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Transfers called into question.

Byline: By Nick Whitten

Lord Stevens's long-awaited report into alleged illegal payments clears Newcastle United of paying or receiving bungs.

The findings show none of the five clubs probed ( Newcastle United, Middlesbrough, Chelsea, Bolton Wanderers and Portsmouth, who all co-operated with the inquiry ( have breached transfer regulations.

And none of them were found to have taken illegal payments in the inquiry, carried out by the private investigation firm Quest, owned by former head of Northumbria Police and ex-Metropolitan Police commissioner Lord Stevens.

The findings said there was no evidence to suggest any irregular payments by or to club officials relating to the transfers.

But the inquiry did raise concerns about 15 agents and third parties involved in 17 transfers.

Four of the transfers involved players coming to St James' Park ( Albert Luque, Emre, Amady Faye and Jean Alain Boumsong.

Lord Stevens refused to sign off the four transfers made by Newcastle when Graeme Souness was manager, saying inconsistencies remained in his evidence regarding three of those deals.

The former Liverpool, Rangers and Scotland midfielder responded in a statement issued by his solicitors, which read: "I cannot understand why my name features in this report.

"I volunteered full information to Quest as a witness and I have heard nothing further from them."

Lord Stevens, also expressed concerns over "a conflict of interest" involving Sam Allardyce and his former agent son Craig while at Bolton.

But Craig Allardyce vowed to provide "further documentation" to aid Stevens's inquiry after the report.

A statement released on behalf of the Newcastle United boss's son said: "Craig is pleased that Lord Stevens confirmed that there is no evidence or suggestion of any irregular payments to Bolton Wanderers FC or those involved with the club.

"As stated in the findings, Craig has always co-operated with the inquiry.

"He is currently awaiting and will shortly provide to Quest any further documentation in order to help clarify outstanding issues in relation to the transfers which are 'uncleared'."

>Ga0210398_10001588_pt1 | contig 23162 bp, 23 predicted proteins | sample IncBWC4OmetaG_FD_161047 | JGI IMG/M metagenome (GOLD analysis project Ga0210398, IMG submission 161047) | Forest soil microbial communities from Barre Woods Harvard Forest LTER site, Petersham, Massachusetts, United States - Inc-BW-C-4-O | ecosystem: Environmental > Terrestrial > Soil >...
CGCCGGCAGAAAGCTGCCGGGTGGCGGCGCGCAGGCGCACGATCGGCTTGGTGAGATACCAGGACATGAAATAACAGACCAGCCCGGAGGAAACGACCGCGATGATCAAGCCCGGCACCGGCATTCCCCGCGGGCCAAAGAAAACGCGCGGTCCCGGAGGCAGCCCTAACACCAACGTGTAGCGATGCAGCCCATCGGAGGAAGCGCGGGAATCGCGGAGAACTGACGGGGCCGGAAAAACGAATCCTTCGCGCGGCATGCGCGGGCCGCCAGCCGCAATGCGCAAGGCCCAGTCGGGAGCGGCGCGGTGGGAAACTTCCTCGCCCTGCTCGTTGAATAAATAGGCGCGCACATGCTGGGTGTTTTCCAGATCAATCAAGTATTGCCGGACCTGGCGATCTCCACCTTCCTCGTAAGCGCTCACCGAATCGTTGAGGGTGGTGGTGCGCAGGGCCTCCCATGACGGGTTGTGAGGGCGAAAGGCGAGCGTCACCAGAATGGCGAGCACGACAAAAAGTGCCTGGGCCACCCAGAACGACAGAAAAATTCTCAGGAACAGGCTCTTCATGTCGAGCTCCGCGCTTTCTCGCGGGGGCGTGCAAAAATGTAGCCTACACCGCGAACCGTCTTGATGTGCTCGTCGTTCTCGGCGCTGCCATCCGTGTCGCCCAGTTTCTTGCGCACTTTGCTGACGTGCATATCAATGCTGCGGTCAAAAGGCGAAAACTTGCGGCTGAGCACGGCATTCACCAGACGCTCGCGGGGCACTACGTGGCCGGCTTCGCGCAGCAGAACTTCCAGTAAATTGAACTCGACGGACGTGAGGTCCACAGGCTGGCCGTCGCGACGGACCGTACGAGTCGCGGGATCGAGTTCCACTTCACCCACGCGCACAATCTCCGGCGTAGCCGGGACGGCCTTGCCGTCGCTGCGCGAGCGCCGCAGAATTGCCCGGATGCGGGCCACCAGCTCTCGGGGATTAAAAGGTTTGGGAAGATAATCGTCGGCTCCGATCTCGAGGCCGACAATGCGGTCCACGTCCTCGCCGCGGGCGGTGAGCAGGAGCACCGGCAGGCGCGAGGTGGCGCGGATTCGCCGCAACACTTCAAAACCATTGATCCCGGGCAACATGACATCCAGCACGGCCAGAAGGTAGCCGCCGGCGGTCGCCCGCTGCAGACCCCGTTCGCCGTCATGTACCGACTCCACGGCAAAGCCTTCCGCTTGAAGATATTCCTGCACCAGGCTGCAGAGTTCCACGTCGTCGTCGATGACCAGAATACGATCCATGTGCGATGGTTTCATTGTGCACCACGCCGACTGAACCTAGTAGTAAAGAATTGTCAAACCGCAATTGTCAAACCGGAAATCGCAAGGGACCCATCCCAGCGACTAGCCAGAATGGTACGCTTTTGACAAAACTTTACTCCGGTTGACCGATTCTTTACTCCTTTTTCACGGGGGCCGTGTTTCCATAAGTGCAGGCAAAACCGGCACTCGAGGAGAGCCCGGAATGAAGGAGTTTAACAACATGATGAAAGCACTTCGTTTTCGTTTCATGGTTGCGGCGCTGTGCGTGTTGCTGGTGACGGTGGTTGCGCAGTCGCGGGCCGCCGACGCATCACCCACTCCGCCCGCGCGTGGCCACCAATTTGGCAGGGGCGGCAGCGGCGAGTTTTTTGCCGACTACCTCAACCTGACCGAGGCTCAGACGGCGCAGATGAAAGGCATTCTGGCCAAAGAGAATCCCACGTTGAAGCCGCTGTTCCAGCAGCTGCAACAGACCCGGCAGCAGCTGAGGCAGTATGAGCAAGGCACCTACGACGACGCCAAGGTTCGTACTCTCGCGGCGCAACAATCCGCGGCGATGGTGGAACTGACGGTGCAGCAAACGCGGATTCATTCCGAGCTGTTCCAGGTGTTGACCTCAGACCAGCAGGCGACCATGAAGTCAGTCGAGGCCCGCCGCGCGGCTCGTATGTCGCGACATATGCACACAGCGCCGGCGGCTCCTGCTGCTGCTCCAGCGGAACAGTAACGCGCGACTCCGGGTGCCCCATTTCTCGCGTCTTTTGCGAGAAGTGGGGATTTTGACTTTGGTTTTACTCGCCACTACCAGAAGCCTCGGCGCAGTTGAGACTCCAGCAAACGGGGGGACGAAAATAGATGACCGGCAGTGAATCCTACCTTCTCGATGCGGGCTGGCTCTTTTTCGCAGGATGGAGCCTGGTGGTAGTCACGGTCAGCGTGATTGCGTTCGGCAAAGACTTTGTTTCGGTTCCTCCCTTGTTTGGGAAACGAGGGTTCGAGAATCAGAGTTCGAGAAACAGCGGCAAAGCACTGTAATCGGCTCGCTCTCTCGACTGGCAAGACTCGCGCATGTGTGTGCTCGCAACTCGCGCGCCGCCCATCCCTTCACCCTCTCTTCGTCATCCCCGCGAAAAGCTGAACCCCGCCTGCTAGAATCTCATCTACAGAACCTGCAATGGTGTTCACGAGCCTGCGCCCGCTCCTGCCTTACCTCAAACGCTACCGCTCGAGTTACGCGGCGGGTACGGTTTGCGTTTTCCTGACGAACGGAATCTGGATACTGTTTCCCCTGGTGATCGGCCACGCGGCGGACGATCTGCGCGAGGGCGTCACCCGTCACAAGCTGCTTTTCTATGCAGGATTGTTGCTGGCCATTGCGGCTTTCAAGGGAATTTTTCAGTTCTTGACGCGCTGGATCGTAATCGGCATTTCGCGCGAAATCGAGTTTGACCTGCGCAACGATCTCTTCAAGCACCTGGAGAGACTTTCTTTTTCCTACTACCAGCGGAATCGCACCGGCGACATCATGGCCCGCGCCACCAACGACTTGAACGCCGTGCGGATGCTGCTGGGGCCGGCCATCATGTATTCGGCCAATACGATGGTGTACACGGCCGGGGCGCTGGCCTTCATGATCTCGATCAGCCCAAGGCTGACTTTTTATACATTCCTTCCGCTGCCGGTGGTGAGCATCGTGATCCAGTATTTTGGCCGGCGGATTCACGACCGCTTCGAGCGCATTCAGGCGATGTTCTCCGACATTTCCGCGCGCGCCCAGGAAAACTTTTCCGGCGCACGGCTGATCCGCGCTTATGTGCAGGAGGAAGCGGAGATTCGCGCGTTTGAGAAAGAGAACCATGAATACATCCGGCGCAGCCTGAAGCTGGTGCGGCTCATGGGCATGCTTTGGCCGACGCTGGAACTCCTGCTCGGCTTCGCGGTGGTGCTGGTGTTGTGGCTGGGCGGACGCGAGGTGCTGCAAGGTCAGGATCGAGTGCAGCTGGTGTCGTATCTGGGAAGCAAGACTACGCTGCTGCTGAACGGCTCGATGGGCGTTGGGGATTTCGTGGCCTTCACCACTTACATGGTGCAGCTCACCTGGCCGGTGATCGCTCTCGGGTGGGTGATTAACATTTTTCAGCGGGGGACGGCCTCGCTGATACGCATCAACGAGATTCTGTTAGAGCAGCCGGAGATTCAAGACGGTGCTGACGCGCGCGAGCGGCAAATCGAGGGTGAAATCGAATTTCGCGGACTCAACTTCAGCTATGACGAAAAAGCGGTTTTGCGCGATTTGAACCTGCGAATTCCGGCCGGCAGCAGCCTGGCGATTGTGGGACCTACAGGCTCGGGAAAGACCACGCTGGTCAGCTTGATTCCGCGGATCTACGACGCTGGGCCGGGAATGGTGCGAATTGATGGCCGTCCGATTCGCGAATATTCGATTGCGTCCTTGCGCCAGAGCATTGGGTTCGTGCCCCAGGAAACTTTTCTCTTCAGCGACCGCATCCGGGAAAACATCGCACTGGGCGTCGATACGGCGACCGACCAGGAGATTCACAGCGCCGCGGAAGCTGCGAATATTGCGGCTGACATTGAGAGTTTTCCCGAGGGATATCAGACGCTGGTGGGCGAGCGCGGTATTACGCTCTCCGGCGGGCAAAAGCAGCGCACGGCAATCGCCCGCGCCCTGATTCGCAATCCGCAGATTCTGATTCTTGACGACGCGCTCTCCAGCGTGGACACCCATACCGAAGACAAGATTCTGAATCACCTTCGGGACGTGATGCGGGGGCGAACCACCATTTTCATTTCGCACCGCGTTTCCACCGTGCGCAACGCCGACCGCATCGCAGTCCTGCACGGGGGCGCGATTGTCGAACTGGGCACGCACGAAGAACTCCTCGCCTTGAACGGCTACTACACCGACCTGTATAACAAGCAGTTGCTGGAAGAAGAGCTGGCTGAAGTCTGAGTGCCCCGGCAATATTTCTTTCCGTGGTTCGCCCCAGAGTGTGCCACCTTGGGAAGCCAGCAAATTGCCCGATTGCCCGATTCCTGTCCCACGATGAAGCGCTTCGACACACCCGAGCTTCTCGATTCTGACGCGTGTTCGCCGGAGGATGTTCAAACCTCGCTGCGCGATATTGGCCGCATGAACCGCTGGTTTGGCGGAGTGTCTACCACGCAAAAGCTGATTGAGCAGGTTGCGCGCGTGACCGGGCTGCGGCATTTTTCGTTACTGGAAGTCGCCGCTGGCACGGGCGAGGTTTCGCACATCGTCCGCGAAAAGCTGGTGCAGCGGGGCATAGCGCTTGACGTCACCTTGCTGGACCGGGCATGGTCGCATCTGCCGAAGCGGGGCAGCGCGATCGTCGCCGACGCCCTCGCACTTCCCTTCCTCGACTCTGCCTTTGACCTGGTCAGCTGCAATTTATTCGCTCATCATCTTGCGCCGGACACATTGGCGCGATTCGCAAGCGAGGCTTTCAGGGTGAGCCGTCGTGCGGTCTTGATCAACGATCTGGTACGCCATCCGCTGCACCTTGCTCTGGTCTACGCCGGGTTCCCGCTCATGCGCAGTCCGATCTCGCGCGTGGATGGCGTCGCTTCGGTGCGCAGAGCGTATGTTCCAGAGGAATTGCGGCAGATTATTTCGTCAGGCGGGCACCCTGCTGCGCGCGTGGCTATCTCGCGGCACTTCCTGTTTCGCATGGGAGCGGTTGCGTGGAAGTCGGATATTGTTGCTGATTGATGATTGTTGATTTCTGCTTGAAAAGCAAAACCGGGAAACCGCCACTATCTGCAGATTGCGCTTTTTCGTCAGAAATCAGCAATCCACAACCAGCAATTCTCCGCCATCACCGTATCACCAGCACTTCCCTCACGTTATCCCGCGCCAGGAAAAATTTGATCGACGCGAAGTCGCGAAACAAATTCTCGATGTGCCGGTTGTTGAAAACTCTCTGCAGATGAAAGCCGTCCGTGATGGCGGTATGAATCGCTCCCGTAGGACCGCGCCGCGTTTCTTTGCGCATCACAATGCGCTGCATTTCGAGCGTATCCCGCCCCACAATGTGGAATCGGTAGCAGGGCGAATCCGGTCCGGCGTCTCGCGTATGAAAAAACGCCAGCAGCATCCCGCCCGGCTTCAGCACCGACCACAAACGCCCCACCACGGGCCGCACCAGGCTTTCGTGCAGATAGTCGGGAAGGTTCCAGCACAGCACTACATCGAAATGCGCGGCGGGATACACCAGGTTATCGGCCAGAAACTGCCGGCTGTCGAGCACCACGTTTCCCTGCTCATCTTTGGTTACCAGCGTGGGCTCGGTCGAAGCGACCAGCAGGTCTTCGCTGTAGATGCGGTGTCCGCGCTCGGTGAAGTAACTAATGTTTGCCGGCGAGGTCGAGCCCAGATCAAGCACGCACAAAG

Newcastle released a statement saying: "Newcastle United has noted the contents of the final Quest report compiled by Lord Stevens and his team for the Premier League.

"The report makes clear that Newcastle United officials have done nothing wrong and have at all times offered their full co-operation, willingly providing full access to all documentation and information requested by the inquiry team.

"The club firmly supports the inquiry and calls on those agents referred to in the report to assist the inquiry in resolving their outstanding queries as soon as possible."

Lord Stevens said in a statement: "Many lessons have been learned and strict adherence to and enforcement of the recommendations should ensure that the game and the transfer market can proceed in an untainted and transparent manner."

The Premier League will now send the findings to the FA and FIFA.

An FA spokesman said: "Following the final report of the Premier League's Quest inquiry, the FA will give full consideration to its contents and the documentation that is due to be passed on by the Premier League and Quest.

"The FA has provided full co-operation and support to the Premier League and Quest and will now go through their information as part of our governance and regulation process. This will determine what action is required."

While the football bung inquiry findings were made public, billionaire Mike Ashley quietly took control at Newcastle United.

The 42-year-old released a statement to the stock exchange yesterday evening saying he now owned 77.06% of the club.

The billionaire businessman completed his purchase of chairman Freddy Shepherd's 28% stake to take control at St James' Park.

He is now on course to take Newcastle back into private ownership.
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Publication:Evening Chronicle (Newcastle, England)
Date:Jun 16, 2007
Words:613
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